The title of Arianna's Column really says it all:
The White House's New Iraq Messaging Team: Ionesco, Beckett and Genet
Huffington's piece doesn't live up to the juicy premise promised by the title, (despite including a link to a 1962 New York Times article about Absurd Theatre by a "33 year-old playwright," Edward Albee, who "is "working on a new play, 'Who's Afraid of Virginia Woolf?' for fall production.")
The money quote from Huffington's piece is this gem:
And check out this self-contradicting, media-bashing Rumsfeld gem: "The impression that one gets from the media that [Iraq] is in total disarray simply isn't accurate. That is not to say that what is being reported doesn't happen. It does." And: "I think that people do understand that [the media] dramatizes
things. But that's not to say it's inaccurate."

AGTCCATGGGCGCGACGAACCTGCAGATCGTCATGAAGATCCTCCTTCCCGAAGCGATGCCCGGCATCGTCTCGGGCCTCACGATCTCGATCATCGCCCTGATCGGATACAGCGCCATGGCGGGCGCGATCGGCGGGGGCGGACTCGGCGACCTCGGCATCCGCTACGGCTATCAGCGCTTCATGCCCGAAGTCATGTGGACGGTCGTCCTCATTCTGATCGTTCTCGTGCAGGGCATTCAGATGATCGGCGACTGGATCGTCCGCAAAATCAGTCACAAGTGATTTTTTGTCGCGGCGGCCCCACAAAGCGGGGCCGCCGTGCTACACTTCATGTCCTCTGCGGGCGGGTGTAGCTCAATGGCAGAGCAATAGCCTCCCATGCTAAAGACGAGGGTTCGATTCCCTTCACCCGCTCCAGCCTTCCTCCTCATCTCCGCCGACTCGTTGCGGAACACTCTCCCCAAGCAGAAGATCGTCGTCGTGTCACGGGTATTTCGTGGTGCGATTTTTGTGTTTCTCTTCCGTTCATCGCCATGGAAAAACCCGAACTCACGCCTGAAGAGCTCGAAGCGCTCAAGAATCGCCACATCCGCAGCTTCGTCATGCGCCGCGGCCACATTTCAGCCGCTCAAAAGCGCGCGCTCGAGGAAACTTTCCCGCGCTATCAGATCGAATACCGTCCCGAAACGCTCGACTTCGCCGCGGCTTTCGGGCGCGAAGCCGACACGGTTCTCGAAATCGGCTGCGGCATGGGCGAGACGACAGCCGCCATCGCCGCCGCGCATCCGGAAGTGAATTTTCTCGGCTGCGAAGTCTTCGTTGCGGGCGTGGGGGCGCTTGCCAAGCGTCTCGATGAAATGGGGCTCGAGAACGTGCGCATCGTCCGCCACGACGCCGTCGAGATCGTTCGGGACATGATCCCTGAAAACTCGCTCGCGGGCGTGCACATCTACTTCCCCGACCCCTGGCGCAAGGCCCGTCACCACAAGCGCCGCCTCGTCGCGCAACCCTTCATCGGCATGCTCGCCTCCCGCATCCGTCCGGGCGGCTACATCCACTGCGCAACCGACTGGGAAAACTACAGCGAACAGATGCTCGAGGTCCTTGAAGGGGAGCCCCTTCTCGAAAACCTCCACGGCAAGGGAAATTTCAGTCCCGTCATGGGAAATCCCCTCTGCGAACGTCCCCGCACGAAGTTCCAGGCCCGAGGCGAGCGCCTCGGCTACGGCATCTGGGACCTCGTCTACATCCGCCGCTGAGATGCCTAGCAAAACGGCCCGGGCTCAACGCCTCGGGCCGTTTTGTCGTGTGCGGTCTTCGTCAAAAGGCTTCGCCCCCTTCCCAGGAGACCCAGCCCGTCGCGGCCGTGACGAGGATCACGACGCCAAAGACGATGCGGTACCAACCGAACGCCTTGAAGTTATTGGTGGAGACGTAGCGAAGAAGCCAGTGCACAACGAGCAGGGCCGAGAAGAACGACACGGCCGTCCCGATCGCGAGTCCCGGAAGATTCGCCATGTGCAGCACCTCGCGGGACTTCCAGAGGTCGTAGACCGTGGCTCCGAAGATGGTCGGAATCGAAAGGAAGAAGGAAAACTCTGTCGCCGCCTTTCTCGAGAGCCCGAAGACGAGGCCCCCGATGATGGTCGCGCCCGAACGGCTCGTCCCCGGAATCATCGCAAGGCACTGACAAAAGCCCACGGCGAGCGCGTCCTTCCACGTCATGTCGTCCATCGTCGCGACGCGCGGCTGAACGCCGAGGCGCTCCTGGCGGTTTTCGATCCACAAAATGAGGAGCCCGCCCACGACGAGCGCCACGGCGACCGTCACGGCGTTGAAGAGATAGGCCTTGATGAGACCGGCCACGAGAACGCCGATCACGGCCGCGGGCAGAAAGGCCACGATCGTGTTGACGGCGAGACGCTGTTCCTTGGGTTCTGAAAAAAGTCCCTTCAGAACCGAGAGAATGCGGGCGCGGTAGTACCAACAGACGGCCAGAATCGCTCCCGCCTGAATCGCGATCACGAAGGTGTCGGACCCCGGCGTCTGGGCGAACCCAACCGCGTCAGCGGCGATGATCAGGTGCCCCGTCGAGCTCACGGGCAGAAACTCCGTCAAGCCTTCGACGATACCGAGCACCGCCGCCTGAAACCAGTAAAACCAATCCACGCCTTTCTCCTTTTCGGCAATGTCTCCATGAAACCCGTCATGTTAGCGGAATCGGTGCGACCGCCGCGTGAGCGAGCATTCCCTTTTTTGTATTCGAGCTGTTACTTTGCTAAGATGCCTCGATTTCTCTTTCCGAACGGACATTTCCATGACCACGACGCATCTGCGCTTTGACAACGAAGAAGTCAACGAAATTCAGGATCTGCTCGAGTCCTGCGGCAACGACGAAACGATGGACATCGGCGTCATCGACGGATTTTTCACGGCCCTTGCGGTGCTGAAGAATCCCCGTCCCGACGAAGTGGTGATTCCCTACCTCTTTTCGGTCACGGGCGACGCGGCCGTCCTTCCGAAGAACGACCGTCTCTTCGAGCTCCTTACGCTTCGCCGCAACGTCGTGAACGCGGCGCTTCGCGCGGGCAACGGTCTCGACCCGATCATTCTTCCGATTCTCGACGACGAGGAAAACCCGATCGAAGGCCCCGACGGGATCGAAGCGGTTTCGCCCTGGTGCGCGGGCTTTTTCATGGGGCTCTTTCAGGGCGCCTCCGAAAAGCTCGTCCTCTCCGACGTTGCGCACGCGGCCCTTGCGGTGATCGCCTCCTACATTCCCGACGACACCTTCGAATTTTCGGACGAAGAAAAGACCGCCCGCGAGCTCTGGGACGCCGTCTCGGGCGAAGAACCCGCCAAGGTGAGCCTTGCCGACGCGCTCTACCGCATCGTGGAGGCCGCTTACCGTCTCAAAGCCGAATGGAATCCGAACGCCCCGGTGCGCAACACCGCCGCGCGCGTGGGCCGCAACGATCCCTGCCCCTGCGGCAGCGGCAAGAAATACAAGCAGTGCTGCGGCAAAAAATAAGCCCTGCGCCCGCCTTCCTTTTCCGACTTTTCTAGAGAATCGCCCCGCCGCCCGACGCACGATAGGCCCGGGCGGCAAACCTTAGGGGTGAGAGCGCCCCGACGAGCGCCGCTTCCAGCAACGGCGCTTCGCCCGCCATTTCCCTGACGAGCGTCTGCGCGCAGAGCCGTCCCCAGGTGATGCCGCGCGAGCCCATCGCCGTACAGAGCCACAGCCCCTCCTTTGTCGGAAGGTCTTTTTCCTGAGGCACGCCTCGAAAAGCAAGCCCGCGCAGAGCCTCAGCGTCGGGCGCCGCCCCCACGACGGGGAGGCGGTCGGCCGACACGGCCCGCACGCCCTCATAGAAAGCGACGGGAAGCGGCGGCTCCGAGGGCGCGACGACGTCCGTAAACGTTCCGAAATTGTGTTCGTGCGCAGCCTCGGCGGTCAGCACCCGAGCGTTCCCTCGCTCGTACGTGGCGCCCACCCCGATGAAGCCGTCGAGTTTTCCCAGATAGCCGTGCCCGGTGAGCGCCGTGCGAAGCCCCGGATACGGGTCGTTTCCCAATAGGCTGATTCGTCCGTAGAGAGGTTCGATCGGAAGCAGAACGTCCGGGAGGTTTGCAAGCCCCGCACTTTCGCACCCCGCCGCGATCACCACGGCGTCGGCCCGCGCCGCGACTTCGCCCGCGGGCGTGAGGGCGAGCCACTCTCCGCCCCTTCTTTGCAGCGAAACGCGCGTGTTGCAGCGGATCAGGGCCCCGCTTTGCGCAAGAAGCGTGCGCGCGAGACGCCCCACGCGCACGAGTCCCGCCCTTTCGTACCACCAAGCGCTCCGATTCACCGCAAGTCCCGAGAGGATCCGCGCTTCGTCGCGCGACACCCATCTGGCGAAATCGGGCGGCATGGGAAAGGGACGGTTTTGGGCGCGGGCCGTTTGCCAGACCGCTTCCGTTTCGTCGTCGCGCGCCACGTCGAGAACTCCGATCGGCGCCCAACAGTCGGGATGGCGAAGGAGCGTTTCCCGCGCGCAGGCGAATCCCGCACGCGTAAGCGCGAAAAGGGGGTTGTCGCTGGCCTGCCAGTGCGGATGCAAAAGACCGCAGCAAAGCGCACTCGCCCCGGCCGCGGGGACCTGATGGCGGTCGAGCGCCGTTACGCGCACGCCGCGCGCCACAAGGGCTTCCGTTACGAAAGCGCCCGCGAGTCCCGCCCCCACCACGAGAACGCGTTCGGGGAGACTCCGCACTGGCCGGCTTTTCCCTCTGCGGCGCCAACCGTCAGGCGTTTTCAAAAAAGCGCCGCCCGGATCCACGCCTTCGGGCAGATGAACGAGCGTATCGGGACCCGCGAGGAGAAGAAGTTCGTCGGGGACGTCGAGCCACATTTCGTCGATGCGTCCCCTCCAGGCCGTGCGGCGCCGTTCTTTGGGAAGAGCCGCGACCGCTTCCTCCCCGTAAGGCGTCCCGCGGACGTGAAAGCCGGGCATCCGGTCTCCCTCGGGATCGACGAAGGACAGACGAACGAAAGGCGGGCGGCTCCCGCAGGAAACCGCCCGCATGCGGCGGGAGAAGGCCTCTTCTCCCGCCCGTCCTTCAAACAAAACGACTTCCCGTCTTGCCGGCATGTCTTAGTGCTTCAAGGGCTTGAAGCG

Got that? It's not that what reporters are reporting "doesn't happen" or is "inaccurate", it's that what they are reporting is "exaggerated" and filled with "a steady stream of errors". Ionesco would have been proud. I half-expected Rummy to turn into a rhinoceros in mid-sentence.
Albee makes Huffington seem like a cub though when he writes: "In the end--and it must always come down to this, no matter what other failings a theater may have--in the end a public will get what it deserves, and no better." And concludes, with this appraisal of the absurdist theatre:
The avant-garde theatre is fun; it is free-swinging, bold, iconoclastic and often wildly, wildly funny. If you will approach it with childlike innocence--putting your standard responses aside, for they do not apply--if you will approach it on its own terms, I think you will be in for a liberating surprise. I think you may no longer be content with plays that you can't remember halfway down the block.